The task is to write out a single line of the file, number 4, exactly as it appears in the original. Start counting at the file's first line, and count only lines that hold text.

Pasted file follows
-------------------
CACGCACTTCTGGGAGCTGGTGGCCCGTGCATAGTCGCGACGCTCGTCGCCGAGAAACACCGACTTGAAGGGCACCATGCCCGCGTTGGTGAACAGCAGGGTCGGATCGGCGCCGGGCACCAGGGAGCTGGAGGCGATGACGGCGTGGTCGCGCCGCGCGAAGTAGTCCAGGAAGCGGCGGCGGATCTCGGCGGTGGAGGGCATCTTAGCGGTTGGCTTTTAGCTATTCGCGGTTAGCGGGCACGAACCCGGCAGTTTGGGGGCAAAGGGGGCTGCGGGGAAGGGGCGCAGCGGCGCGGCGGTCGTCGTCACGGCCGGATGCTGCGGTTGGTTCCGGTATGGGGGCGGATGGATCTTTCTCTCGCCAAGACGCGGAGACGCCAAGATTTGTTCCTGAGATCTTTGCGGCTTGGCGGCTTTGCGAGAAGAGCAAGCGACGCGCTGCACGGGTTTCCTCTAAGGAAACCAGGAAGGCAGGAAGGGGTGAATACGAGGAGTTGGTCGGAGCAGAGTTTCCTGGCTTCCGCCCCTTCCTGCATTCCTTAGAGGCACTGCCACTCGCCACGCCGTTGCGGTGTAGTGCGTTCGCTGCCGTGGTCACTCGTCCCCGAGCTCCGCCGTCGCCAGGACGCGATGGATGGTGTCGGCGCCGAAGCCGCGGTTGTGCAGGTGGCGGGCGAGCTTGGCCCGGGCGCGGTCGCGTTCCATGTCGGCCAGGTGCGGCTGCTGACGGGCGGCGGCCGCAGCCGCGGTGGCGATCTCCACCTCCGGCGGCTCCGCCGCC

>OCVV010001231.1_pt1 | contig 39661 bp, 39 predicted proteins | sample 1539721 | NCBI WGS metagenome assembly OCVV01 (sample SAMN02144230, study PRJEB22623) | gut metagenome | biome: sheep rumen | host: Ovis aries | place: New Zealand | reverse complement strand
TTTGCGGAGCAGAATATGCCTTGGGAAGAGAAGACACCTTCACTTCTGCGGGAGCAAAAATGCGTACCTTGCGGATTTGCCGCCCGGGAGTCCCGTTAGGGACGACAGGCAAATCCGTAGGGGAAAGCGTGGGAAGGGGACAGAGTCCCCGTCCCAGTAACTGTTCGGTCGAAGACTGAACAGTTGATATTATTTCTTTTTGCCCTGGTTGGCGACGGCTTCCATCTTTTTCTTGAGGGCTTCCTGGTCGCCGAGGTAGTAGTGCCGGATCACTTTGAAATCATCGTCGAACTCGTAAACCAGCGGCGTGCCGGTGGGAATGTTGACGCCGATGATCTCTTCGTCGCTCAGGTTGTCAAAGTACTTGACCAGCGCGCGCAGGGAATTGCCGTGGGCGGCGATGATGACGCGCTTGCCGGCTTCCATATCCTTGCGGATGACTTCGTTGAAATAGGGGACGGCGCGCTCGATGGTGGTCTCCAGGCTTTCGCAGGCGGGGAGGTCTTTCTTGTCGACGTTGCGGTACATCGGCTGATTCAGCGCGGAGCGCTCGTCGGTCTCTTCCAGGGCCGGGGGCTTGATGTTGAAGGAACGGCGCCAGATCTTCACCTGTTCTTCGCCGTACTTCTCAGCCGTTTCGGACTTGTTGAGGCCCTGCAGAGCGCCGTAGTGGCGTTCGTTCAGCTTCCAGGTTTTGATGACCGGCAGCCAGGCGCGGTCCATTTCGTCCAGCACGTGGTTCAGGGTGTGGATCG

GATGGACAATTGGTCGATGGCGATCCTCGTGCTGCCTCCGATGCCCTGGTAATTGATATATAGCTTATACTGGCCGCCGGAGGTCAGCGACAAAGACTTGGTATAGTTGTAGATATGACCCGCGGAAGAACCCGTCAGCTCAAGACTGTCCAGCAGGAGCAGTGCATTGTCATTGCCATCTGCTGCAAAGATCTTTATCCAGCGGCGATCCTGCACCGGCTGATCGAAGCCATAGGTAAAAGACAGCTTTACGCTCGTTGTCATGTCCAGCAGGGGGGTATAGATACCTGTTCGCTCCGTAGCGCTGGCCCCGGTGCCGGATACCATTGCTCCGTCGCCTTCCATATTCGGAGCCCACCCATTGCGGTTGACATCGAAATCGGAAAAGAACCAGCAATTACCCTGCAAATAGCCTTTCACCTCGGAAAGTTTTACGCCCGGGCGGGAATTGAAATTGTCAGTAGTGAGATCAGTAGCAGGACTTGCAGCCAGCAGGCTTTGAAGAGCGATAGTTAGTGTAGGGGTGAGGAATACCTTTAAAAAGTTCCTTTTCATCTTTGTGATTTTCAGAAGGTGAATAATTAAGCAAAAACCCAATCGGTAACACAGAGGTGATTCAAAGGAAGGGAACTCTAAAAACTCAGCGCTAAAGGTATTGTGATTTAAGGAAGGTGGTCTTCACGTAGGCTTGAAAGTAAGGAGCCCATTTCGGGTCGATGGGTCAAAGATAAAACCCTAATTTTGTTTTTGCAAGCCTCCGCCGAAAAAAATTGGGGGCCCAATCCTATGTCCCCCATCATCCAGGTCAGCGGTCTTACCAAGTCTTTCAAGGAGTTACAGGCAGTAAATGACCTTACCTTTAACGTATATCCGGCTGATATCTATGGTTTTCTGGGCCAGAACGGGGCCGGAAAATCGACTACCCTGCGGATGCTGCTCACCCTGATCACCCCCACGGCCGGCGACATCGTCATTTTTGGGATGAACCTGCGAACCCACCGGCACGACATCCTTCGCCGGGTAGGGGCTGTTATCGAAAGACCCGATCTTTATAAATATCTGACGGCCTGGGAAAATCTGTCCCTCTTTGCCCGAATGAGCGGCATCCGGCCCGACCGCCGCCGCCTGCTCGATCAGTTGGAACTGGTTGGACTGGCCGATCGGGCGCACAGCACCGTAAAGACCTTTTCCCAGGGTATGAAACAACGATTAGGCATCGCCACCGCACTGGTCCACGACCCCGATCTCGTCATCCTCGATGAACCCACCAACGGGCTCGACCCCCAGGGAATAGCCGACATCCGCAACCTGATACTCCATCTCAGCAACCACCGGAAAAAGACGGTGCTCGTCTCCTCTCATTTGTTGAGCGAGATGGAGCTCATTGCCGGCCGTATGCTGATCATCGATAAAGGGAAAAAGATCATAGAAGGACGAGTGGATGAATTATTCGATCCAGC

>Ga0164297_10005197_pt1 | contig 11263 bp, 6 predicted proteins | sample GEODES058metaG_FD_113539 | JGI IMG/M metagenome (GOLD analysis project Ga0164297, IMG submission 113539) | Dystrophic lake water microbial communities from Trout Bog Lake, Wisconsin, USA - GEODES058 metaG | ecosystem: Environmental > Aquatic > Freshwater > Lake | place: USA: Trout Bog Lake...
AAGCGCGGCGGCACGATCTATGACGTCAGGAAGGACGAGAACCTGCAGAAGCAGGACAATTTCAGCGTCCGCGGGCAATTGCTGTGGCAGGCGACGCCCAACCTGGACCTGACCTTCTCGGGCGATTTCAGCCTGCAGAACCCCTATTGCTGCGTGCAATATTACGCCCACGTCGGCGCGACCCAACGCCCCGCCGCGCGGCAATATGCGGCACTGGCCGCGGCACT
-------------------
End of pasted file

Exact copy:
GATGGACAATTGGTCGATGGCGATCCTCGTGCTGCCTCCGATGCCCTGGTAATTGATATATAGCTTATACTGGCCGCCGGAGGTCAGCGACAAAGACTTGGTATAGTTGTAGATATGACCCGCGGAAGAACCCGTCAGCTCAAGACTGTCCAGCAGGAGCAGTGCATTGTCATTGCCATCTGCTGCAAAGATCTTTATCCAGCGGCGATCCTGCACCGGCTGATCGAAGCCATAGGTAAAAGACAGCTTTACGCTCGTTGTCATGTCCAGCAGGGGGGTATAGATACCTGTTCGCTCCGTAGCGCTGGCCCCGGTGCCGGATACCATTGCTCCGTCGCCTTCCATATTCGGAGCCCACCCATTGCGGTTGACATCGAAATCGGAAAAGAACCAGCAATTACCCTGCAAATAGCCTTTCACCTCGGAAAGTTTTACGCCCGGGCGGGAATTGAAATTGTCAGTAGTGAGATCAGTAGCAGGACTTGCAGCCAGCAGGCTTTGAAGAGCGATAGTTAGTGTAGGGGTGAGGAATACCTTTAAAAAGTTCCTTTTCATCTTTGTGATTTTCAGAAGGTGAATAATTAAGCAAAAACCCAATCGGTAACACAGAGGTGATTCAAAGGAAGGGAACTCTAAAAACTCAGCGCTAAAGGTATTGTGATTTAAGGAAGGTGGTCTTCACGTAGGCTTGAAAGTAAGGAGCCCATTTCGGGTCGATGGGTCAAAGATAAAACCCTAATTTTGTTTTTGCAAGCCTCCGCCGAAAAAAATTGGGGGCCCAATCCTATGTCCCCCATCATCCAGGTCAGCGGTCTTACCAAGTCTTTCAAGGAGTTACAGGCAGTAAATGACCTTACCTTTAACGTATATCCGGCTGATATCTATGGTTTTCTGGGCCAGAACGGGGCCGGAAAATCGACTACCCTGCGGATGCTGCTCACCCTGATCACCCCCACGGCCGGCGACATCGTCATTTTTGGGATGAACCTGCGAACCCACCGGCACGACATCCTTCGCCGGGTAGGGGCTGTTATCGAAAGACCCGATCTTTATAAATATCTGACGGCCTGGGAAAATCTGTCCCTCTTTGCCCGAATGAGCGGCATCCGGCCCGACCGCCGCCGCCTGCTCGATCAGTTGGAACTGGTTGGACTGGCCGATCGGGCGCACAGCACCGTAAAGACCTTTTCCCAGGGTATGAAACAACGATTAGGCATCGCCACCGCACTGGTCCACGACCCCGATCTCGTCATCCTCGATGAACCCACCAACGGGCTCGACCCCCAGGGAATAGCCGACATCCGCAACCTGATACTCCATCTCAGCAACCACCGGAAAAAGACGGTGCTCGTCTCCTCTCATTTGTTGAGCGAGATGGAGCTCATTGCCGGCCGTATGCTGATCATCGATAAAGGGAAAAAGATCATAGAAGGACGAGTGGATGAATTATTCGATCCAGC